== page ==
Tag Archives: food

A creaky week


… disinclining me to appreciate small things as much as usual.  Here, however, I may mention two pleasures of the senses:

A home-made swiss roll bulging with summer fruits, raspberry preserve, and double cream – a potent consolation in its way;

and the Falcon Heavy launch (hardly small, but very brief).  My rational part has its doubts about the value of the programme, but seeing the two side boosters settling out of the sky on their tails was pure magic.  Pity they lost the core, but perhaps a good thing to keep down corporate hubris.

Now I’m going to watch those boosters separate and land again (for the eleventh time or so).  Oh the improbability of it.


Eighteen thousand steps


… which is enough for a person of a certain age, especially when quite a few of them were up hill (and equally painfully, down hill) even with some youthful assistance in the traction department.

Thus sausage and lentil soup among the distinctly original, massive and wonky half-timbering was quite a Cunning Plan, which fortified us for the main Cunning Plan.  I approve automatically of any food establishment which runs its own bring-and-share book shelf, though I would probably eschew most of these titles.

Stocking up


These mass productions are beach clay with added paper; they looked rather like milk chocolate in the morning light

which was unfortunate as it isn’t time to have chocolate for breakfast yet.

I am stocking up with beaches while the weather lasts.  This one is usually visited when heavy surf is running in; it felt odd that waves existed only as almost imperceptible blue streaks refracted round the lighter blue of the bay.

Out in the garage I loaded the kiln.  The temperature was plunging, and I could scarcely feel the small icy items as I lifted them in with equally icy hands.



It’s a time indeed since being on a bus.  This one ground and clanked its way through the villages, past the sea, up the Shute, down the chalk, wound beneath the hills, and at last to town.  I shopped:  bought only some minute wooden butterflies.  After business, there was welcome tea of reprieve.  I’ve been reprieved in this place before.  And the social event of the day.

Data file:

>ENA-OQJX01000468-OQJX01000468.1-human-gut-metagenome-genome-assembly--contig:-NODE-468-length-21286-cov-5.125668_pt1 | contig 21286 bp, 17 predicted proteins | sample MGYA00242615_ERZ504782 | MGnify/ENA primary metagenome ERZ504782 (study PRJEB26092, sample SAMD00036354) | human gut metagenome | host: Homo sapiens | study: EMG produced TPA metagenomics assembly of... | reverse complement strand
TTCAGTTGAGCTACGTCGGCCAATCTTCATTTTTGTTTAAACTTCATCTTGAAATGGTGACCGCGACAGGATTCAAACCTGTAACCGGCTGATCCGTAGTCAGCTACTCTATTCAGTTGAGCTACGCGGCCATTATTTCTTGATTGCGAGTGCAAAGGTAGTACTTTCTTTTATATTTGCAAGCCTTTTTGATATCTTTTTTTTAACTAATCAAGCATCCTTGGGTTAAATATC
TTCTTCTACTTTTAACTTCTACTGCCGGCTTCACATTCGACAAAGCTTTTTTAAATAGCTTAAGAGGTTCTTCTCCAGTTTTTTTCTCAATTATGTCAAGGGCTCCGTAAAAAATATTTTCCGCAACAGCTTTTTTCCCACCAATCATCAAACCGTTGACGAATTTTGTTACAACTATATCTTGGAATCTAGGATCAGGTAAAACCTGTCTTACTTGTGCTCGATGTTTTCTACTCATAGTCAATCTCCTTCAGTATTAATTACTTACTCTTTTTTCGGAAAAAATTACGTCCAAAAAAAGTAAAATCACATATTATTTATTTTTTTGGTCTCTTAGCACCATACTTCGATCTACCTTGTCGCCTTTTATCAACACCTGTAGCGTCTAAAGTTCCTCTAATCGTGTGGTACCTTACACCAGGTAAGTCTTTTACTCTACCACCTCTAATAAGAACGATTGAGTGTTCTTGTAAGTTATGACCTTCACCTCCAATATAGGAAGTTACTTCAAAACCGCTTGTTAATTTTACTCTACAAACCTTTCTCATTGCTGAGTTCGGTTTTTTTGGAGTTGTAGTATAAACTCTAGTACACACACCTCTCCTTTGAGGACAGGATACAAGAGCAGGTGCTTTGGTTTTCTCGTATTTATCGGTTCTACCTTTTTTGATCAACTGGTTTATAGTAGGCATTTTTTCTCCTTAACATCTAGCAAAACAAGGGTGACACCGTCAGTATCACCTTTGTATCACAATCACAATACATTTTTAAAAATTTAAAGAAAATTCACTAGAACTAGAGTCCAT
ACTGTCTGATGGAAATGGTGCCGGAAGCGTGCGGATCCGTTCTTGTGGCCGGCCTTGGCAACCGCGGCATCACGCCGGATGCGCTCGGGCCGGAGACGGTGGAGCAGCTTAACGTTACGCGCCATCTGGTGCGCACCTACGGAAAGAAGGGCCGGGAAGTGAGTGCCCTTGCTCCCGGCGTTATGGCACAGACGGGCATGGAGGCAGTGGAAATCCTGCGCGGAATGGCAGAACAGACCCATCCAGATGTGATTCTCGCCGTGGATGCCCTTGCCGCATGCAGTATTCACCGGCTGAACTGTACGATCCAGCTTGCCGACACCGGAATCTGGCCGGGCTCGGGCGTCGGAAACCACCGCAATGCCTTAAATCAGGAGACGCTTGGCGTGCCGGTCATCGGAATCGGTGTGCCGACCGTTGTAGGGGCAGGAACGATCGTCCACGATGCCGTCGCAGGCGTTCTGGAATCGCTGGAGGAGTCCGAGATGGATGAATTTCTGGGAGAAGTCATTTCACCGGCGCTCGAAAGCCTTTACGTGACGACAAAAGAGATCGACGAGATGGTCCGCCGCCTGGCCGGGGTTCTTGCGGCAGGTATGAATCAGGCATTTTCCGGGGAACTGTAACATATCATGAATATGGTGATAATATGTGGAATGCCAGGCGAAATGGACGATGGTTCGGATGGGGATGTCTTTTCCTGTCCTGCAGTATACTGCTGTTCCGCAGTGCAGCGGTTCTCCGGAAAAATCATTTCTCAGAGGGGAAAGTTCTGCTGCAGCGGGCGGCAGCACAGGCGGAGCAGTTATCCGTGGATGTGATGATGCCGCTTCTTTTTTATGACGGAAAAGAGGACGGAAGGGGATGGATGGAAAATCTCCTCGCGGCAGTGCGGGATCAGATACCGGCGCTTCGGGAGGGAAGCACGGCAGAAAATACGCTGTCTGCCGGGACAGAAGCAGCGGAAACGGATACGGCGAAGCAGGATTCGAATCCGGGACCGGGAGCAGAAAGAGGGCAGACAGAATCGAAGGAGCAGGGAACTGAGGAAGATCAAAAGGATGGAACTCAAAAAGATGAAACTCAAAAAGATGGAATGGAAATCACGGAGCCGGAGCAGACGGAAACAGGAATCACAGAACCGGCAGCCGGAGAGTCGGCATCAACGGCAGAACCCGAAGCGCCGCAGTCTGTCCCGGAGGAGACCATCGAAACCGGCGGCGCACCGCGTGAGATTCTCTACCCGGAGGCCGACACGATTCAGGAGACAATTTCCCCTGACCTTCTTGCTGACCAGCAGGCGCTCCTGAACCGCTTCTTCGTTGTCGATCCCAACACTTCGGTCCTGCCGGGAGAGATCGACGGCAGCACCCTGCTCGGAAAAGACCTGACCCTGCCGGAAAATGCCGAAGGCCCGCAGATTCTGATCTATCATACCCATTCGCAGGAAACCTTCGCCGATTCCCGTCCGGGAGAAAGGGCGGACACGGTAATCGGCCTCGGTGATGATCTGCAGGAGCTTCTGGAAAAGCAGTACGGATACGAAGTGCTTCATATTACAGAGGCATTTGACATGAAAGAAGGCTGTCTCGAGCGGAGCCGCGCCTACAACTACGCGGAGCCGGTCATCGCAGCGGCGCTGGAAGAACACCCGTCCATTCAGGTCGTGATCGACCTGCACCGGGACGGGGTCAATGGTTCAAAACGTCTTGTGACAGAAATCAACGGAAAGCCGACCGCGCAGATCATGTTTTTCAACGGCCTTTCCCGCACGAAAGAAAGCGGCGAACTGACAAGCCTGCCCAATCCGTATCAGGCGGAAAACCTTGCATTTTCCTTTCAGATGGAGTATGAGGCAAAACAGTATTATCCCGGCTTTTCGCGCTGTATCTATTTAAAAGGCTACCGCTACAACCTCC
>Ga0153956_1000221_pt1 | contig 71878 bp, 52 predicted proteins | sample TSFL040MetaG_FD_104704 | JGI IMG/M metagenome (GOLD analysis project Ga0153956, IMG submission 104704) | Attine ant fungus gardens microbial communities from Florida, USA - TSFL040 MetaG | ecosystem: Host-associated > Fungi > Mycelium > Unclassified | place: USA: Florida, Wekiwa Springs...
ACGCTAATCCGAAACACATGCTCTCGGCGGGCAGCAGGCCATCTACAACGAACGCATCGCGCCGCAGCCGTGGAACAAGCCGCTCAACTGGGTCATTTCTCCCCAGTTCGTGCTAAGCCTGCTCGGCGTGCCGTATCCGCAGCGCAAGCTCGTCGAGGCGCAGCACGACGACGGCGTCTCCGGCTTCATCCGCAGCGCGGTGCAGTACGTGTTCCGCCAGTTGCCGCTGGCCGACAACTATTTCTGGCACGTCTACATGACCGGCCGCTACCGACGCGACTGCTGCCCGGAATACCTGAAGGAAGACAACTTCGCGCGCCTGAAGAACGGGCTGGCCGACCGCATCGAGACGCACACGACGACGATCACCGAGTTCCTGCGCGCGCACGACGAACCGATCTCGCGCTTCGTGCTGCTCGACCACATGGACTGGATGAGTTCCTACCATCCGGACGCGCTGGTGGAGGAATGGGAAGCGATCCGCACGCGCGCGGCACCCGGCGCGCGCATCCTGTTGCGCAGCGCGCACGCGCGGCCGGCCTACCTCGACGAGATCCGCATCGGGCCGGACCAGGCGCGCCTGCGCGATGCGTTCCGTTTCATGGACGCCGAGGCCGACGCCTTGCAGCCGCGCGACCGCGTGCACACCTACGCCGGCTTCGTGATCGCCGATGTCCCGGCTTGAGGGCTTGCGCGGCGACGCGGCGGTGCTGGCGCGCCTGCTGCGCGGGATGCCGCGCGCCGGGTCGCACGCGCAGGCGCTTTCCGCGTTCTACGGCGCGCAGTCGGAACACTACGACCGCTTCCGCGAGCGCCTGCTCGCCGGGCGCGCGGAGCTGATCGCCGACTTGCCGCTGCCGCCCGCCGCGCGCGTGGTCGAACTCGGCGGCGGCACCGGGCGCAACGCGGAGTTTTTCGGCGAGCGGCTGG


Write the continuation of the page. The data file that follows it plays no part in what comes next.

Then the bus:  out of town through the clogged traffic (glad to see the driver knew his bus width to the inch), below the hills where sheep did picturesque things on the skyline, up the chalk, down the Shute, past the sea, now glowing like tarnished silver in the twilight (a radiance perhaps exaggerated in my still-dilated eyes), and through the villages.

More tea.

Everyone loves an apocalypse


In a book about apocalypses and endings in fiction, it seemed appropriate to begin with the most recently written segment, which is the epilogue, before returning to chapter/lecture 1, mischievously entitled “The End”.

It was perhaps an error to cook a ginger cake between chapters 2 and 3.  The tin is almost empty.

All on a summer’s day


Well it was about 80° by 9 o’clock again, so I went to water the plants before it became intolerable.  While on this placid duty, the






bumblebee flew straight down the neck of my shirt.

Having in this compendious manner tried to achieve heat stroke and heart attack in the same encounter, I treated myself for shock and proceeded with the day.

At 10 o’clock we headed to a convenient beach.  There was a ruffling breeze and on the fairly steep-to shingle the waves made aggressive dashes at our knees.  Wet skirts were not a problem in the circumstances …

At noon the curtains were pulled against the sun and with local old-fashioned milk (full of old-fashioned top-of-the-milk) we made raspberry ice cream – yum, zingy.

And having run out of tosh for the moment, another book at 1 pm:


Wendy Moore has written an interesting double biography of Thomas Day and Sabrina Sidney/Bicknell.  The key narrative element is that Day, a dogmatic, wealthy and eccentric 18th century bachelor, tried to create a wife to his own specifications by acquiring and educating his own personal orphan, naming her Sabrina Sidney.  The morality of this is more complex than at first appears – less obnoxious because it did not in fact seem to cloak sexual abuse or pædophilia, and did in fact benefit his protégé in terms of prosperity and education; and more obnoxious, because the bald description of ‘apprenticeship’ barely indicates the mental manipulation, ownership, occasional physical cruelty and minute control he expected to exert over Sidney.  What could possibly go wrong?  Quite a lot, but again, no simple moral to be drawn.

It seems that the story was too good to waste, its afterlife leaking into several novels, and perhaps eventually into Shaw’s Pygmalion.  Having read this account of Day’s experiment (and also Pygmalion), I can well believe it.

And now at another 9 o’clock, it’s time to water the frazzled pot plants again.  Dare I brave the invertebrates?

During the incursion


… there was a communal bake-in, requiring several hours and some curious culinary procedures involving pineapple and limes.  The presence of a live chicken on the kitchen floor probably didn’t help.

When I’d finished laughing, I ate my piece, which was rather good, and juicy with fruit, (though I admit to scraping off some of the drooly icing – nice flavour, but rather too sweet in a dollop like this).

Tying things up


I spent a good deal of the day tying things up, until I began to feel rather controlling (and ran out of string).  (Click a thumbnail for the gallery)